The Blue Jays Were Bombed Into Submission in The Bronx. But This is NOT the Time to Surrender
Featured Image Courtesy Of DaveMe Images. Prints Available For Purchase
When at a loss for words, quote Winston Churchill:
“Danger gathers upon our path. We cannot afford – we have no right – to look back. We must look forward”
Feel better? Probably not. What Toronto experienced over three seemingly endless nights in The Bronx this past week can easily be diagnosed as traumatic for Blue Jays supporters. The hopes and anticipations nurtured during this most extra-out-of-the ordinary 2020 baseball season must seem like orphaned pipe dreams going into this weekend’s series against the Philadelphia Phillies. If a pandemic-shaped season seems more like a world war, the Yankees series was Hiroshima for Toronto. The Blue Jays were bombed into submission, plain and simple.
For three games only.
Allow me to quote another beleaguered leader who stood amongst the ruins surrounding him for inspiration:
“It’s Fine. We’re fine. We won nine straight series or tied. We had a bad series. That happens.”
For one of the few times during his tenure as Blue Jays manager, I whole-heartedly agree with Charlie Montoyo. Even the most passionate Toronto fan, looking through (as JFtC’s Karen Soutar has coined) Blue Jays colored glasses, cannot remain unshaken by the the Yankee beatdown. It was ugly, painful and embarrassing to witness. But even in the Year of the Short Sample Size, a 3-games series is just a speck on the landscape view of the 2020 season.
Montoyo’s “gee=whiz” folksiness may seem trite, but Churchill himself couldn’t have been more eloquent addressing the aftermath of this disaster. EVERY MAJOR LEAGUE TEAM experiences games and stretches like this. Even pennant contenders. Cleveland, with perhaps the best pitching staff in the American League, just ended an 8-game losing streak. The All-Powerful, All-Mighty Yankees are 1 game under .500 over the past month. If you looking for franchise-related comparison, take the 1992 Blue Jays (cue choir of angels). The first World Championship team in Toronto history, who became the first team in history to not be swept in a series over an entire season, still lost the season series to a very mediocre Red Sox team (5-8).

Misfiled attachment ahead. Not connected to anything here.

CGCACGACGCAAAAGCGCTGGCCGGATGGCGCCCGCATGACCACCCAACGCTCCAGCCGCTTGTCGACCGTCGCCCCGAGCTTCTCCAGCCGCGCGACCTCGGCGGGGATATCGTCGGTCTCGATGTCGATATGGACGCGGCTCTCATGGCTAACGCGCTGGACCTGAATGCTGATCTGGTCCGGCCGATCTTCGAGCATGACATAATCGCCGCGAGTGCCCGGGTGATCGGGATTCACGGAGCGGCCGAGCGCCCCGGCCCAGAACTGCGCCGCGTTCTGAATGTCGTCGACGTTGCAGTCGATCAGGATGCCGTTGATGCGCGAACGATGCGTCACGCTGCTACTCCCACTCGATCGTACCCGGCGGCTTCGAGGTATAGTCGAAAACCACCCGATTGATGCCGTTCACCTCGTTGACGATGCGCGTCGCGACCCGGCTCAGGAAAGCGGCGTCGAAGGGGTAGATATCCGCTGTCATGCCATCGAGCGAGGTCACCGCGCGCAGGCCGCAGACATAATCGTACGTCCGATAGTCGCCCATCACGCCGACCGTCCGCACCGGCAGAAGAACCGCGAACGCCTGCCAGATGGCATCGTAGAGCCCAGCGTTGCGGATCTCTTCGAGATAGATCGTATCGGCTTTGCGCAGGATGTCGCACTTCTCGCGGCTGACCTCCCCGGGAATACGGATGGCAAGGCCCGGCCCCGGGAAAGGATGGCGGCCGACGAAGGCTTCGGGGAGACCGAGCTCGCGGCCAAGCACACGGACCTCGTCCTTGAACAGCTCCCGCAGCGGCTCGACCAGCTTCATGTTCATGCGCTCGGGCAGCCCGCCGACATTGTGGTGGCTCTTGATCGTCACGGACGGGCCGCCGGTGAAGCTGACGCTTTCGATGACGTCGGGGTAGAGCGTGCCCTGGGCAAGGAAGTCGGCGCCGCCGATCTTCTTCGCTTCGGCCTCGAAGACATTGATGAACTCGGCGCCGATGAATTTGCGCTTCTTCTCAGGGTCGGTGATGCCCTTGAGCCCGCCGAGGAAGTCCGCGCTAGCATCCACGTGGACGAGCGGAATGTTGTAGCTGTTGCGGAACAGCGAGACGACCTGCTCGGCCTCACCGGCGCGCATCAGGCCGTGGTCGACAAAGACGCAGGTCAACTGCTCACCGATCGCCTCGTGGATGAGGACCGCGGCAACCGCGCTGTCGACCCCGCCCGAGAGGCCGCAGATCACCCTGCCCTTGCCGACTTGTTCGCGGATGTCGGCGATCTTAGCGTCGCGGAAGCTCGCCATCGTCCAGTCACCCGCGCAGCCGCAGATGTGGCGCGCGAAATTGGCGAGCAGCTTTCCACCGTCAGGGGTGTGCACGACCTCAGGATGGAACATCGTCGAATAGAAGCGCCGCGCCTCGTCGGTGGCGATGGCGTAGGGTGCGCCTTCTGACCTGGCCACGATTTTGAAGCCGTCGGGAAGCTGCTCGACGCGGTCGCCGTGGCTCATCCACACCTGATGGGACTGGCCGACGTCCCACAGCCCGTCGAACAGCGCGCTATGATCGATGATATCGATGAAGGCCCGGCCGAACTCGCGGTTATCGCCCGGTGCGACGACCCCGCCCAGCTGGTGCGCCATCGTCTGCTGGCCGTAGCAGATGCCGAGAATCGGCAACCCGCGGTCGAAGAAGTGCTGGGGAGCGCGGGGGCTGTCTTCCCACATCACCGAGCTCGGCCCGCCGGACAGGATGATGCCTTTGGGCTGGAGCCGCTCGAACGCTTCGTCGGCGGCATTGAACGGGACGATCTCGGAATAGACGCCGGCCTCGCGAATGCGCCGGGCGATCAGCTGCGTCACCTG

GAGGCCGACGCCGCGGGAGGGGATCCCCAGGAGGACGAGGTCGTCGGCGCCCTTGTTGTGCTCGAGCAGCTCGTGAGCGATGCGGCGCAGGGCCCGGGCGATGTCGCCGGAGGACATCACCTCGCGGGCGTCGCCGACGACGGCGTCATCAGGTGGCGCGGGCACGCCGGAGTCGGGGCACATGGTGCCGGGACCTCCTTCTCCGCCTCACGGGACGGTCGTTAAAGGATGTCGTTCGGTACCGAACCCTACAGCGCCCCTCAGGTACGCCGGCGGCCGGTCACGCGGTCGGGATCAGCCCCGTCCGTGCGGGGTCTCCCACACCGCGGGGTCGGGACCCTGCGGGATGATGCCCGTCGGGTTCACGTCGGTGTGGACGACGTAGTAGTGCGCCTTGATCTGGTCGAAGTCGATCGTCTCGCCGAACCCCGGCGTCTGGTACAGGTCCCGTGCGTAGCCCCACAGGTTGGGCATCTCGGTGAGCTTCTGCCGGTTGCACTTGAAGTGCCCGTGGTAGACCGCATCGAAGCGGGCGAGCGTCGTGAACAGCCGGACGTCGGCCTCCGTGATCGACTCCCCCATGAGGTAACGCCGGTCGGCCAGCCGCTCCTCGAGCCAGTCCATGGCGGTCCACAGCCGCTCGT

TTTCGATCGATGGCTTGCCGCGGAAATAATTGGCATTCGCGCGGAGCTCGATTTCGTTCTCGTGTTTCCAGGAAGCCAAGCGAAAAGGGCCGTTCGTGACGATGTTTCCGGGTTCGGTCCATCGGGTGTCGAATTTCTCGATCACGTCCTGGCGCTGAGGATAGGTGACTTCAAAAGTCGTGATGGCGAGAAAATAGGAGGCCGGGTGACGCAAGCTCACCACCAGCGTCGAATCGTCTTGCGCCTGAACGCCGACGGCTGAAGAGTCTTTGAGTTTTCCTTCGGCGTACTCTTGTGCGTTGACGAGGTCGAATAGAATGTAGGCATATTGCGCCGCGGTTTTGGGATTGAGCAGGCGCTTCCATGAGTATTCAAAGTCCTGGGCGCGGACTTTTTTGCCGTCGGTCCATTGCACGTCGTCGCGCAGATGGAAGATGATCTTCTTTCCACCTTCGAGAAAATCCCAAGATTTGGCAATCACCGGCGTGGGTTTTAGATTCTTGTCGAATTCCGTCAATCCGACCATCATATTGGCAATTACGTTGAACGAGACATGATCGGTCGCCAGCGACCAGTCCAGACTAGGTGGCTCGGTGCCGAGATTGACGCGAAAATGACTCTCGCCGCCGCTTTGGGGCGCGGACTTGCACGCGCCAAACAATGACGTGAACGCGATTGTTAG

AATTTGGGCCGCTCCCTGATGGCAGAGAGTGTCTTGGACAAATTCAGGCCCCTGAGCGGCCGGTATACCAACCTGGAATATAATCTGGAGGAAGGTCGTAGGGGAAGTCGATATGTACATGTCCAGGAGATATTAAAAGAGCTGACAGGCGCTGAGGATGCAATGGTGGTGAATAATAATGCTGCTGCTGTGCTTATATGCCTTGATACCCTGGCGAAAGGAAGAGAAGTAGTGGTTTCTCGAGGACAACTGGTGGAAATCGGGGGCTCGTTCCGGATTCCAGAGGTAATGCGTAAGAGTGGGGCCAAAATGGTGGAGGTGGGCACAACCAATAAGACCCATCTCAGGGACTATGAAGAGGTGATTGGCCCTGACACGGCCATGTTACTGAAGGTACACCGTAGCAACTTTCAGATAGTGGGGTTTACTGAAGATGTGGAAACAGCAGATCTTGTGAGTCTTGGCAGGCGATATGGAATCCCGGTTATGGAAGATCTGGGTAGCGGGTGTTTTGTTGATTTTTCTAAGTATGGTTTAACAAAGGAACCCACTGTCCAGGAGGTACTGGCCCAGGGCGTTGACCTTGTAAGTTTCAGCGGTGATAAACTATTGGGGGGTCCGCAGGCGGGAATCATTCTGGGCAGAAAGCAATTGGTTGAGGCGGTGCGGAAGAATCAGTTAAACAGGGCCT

Sh– happens, and Toronto still managed to survive a sh–storm in New York. Starting pitching-I thought starters were supposed to pitch at least 5 innings. Bullpen-no truth to the rumor several Blue Jays relievers are now facing arson charges in New York City, but you could hardly be surprised if they were charged. Lineup-had a few big hits, but far more swings and misses. But the series is OVER-time to look ahead to the final 11 games still on the schedule/ The final four road games of 2020 against the Phillies this weekend.
Then a shuffle off to Buffalo for 4 games with the Yankees and a chance to put the Orioles out of their delusional miseries next weekend. Will the Blue Jays go 11-0 and make us all deliriously optimistic-no, no, no. Will they pull a Gene Mauch and lose all 11 games and fumble and bumble away a sure playoff berth-of course not.